The goal of MLStocks is to discover relationships between a stock’s fundamental data and its annual performance. This, in theory, should allow us to predict whether a stock will outperform the market (S&P500).

Machine learning is only a small part of this project. The most time-consuming part regarded scraping the data (rather than buying it) and cleaning it into a suitable form. A brief overview of the steps involved are as follows:

  1. Scrape historical fundamental data from a non-standard resource on the internet, an old-fashioned website with no convenient API.
  2. Automate the download of historical stock prices from Yahoo, Google, and Quandl.
  3. Calculate the forward annual returns for each stock and the S&P500 for each time snapshot.
  4. Combine and clean all of this data into a readable csv, using pandas. Deal with missing data using a variety of tricks.
  5. Back test a large number of different machine learning models: K-NN, Naive Bayes, Random Forest, SVC, and XGBoost. At the same time, it is very important to be aware of data snooping and to limit its effects.
  6. Parameter tune the most promising models using scikit-learn’s gridsearch.
  7. Manually tune certain parameters to reduce overfitting.
  8. Repeatedly train the models on all of the data, and generate predictions.
  9. Combine the predictions using classical techniques, such as efficient frontier and the Kelly criterion.

I have allocated a large percentage of my live portfolio based on these predictions – I was fortunate enough to invest in NFLX at 144 and AMZN at 902 because of these predictions (though of course these examples have been cherry-picked).

MLStocks is probably my longest running project: its first iteration began in 2015, and I have been slowly improving it ever since. In the next phase of the project, I am looking to see how I can combine it with classical quant methods, like volatility modelling. I am also keen on building a statistically rigorous framework for validating performance so that I can be confident that any out-of-sample outperformance is indicative of live trading prospects. Once I sort out my Interactive Brokers, I’d also like to start taking some short positions.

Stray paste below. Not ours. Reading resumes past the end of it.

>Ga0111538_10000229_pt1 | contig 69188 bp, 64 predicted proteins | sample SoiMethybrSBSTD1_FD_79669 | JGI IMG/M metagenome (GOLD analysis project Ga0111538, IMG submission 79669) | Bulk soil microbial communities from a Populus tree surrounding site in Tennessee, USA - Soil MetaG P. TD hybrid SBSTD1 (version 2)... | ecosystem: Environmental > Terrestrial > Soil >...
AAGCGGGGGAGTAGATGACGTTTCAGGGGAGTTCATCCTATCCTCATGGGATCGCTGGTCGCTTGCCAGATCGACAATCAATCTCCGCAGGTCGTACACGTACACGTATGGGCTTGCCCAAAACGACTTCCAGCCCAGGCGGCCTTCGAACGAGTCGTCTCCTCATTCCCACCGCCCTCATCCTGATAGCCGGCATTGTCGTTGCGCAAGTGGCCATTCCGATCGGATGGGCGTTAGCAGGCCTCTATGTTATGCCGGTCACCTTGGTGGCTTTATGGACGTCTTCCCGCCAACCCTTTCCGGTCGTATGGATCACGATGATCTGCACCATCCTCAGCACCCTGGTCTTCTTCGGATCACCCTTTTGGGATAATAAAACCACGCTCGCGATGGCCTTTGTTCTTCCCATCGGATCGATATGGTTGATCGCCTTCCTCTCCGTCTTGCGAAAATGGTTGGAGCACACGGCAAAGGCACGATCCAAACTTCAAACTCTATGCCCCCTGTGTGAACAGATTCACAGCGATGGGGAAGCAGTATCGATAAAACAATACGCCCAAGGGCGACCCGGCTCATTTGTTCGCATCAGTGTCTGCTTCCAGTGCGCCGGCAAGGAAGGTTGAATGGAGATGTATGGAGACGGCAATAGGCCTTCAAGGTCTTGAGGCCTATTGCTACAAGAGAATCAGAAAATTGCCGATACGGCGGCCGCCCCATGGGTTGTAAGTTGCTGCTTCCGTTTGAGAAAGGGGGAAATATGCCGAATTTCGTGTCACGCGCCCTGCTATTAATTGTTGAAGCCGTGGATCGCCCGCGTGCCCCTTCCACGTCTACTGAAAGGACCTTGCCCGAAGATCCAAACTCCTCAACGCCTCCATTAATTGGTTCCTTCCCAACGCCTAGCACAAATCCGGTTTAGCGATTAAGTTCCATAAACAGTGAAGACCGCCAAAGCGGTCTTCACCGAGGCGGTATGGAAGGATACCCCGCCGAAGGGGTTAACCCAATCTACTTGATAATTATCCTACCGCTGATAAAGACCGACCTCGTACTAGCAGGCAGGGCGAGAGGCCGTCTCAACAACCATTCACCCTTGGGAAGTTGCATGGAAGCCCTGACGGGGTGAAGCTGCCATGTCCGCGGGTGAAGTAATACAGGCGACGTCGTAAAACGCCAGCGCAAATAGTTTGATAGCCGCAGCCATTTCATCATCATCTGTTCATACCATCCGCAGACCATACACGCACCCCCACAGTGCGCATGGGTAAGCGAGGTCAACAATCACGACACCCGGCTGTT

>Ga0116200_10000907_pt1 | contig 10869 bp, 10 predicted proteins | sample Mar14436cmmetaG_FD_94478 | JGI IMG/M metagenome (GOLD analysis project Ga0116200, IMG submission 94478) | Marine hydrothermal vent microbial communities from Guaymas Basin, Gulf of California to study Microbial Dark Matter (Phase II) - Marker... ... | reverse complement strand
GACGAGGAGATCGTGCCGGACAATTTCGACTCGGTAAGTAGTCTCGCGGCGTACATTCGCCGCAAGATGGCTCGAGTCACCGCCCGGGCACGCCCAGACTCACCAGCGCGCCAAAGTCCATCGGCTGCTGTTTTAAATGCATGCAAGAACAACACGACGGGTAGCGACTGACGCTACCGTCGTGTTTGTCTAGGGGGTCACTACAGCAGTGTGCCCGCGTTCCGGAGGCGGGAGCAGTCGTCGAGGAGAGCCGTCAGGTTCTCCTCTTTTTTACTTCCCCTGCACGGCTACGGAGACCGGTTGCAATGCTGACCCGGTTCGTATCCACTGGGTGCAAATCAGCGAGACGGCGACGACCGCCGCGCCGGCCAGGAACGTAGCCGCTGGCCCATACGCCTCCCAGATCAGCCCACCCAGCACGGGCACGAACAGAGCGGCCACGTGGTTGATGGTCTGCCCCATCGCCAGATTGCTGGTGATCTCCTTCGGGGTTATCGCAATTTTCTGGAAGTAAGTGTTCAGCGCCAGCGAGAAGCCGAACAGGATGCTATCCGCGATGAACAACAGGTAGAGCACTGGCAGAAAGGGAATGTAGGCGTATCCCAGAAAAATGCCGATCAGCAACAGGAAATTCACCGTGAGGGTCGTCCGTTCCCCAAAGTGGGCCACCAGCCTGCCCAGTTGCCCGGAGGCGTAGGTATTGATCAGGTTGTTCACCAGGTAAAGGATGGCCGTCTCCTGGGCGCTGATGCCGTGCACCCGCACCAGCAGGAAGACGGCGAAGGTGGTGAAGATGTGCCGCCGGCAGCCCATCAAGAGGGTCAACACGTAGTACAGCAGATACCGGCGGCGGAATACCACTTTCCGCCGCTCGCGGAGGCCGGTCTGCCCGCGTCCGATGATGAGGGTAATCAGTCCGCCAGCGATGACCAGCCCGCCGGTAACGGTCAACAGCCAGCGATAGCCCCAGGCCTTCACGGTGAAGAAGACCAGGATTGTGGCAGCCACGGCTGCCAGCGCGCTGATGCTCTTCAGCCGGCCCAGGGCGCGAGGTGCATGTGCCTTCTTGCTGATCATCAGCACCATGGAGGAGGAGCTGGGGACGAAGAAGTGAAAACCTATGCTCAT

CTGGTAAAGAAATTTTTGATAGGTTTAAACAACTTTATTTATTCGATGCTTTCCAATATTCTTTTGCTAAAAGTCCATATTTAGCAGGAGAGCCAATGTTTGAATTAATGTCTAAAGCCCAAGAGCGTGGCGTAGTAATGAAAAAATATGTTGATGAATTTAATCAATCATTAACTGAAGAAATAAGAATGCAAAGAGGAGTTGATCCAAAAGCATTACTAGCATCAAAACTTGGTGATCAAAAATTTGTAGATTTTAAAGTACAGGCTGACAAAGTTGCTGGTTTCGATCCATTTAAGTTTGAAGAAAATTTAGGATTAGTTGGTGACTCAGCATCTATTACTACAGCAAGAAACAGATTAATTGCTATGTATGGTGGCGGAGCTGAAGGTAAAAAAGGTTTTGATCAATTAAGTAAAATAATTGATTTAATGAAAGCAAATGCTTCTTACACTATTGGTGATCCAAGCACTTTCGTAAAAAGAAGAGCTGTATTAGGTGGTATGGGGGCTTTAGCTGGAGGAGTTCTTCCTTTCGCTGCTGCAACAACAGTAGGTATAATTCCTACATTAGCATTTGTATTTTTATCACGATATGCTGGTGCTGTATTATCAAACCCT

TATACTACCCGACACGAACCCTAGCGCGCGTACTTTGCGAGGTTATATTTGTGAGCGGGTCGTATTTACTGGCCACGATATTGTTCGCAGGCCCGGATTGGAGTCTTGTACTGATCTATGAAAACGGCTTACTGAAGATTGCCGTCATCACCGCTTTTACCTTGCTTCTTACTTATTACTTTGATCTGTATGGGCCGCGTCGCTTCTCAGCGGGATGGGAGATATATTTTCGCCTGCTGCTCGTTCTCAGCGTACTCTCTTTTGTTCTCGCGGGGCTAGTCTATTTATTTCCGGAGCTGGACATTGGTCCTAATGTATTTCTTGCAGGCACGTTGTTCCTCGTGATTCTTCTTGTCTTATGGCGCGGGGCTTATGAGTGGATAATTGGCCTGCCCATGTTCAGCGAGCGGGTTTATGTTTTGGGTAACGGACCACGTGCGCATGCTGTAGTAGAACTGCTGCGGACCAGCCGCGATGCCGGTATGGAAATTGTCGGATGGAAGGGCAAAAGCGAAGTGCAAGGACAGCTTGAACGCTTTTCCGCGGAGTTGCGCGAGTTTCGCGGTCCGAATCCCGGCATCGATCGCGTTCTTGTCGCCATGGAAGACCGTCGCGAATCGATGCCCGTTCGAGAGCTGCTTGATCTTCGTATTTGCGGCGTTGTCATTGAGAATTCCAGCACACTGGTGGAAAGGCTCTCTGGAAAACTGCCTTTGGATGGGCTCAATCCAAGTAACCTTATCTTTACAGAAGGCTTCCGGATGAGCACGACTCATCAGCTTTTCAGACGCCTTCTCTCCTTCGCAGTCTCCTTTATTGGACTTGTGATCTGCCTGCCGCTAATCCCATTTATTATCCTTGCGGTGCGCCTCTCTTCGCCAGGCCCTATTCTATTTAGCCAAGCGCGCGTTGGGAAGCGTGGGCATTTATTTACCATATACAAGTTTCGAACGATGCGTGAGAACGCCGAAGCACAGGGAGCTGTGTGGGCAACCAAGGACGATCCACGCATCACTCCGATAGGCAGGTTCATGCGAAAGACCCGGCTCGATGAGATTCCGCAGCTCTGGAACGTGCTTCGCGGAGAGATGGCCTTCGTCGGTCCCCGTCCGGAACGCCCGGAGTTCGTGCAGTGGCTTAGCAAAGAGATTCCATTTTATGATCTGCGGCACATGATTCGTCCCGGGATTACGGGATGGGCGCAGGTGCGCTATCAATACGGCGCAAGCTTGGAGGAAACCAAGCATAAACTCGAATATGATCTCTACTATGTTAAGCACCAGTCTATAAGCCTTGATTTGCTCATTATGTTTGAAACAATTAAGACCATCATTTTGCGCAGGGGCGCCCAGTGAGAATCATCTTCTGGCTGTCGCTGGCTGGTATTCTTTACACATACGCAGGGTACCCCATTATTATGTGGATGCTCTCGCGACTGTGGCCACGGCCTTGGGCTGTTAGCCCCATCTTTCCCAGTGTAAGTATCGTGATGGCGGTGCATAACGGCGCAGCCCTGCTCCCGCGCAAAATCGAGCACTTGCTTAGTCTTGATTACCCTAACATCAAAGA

Although for obvious reasons much of the codebase is proprietary, I released a much simplified educational version of this project on GitHub, (I have also written a post about it), which seems to be reasonably popular.

  1. Automating the download of historical stock price data from yahoo finance

  2. DIY MachineLearningStocks


PyPortfolioOpt implements financial portfolio optimisation functionality in python. The great thing about python is that there is ostensibly a package for everything (with which you can just import and get going), but I have generally found that this is not the case for quant-finance functionality. The few existing implementations out there were unintuitive and poorly documented - this project was born out of my need for a comprehensive plug-and-play portfolio optimisation library (that can also be modified by advanced users).

PyPortfolioOpt includes classical methods such as mean-variance optimisation, more recent improvements such as covariance shrinkage, and novel experimental features such as L2 regularisation on the weights. The roadmap is currently full of new things that I am looking to implement, including Black-Litterman selection, Monte Carlo methods, and better backtesting. Everything that is implemented has been extensively documented; there is a dedicated documentation site hosted on ReadTheDocs, which both summarises the relevant theory, and provides an in-depth reference to the offered functionality.

This was the first of my projects to be released on PyPI, so it was a good opportunity for me to get some experience in python package distribution and continuous integration testing on Travis.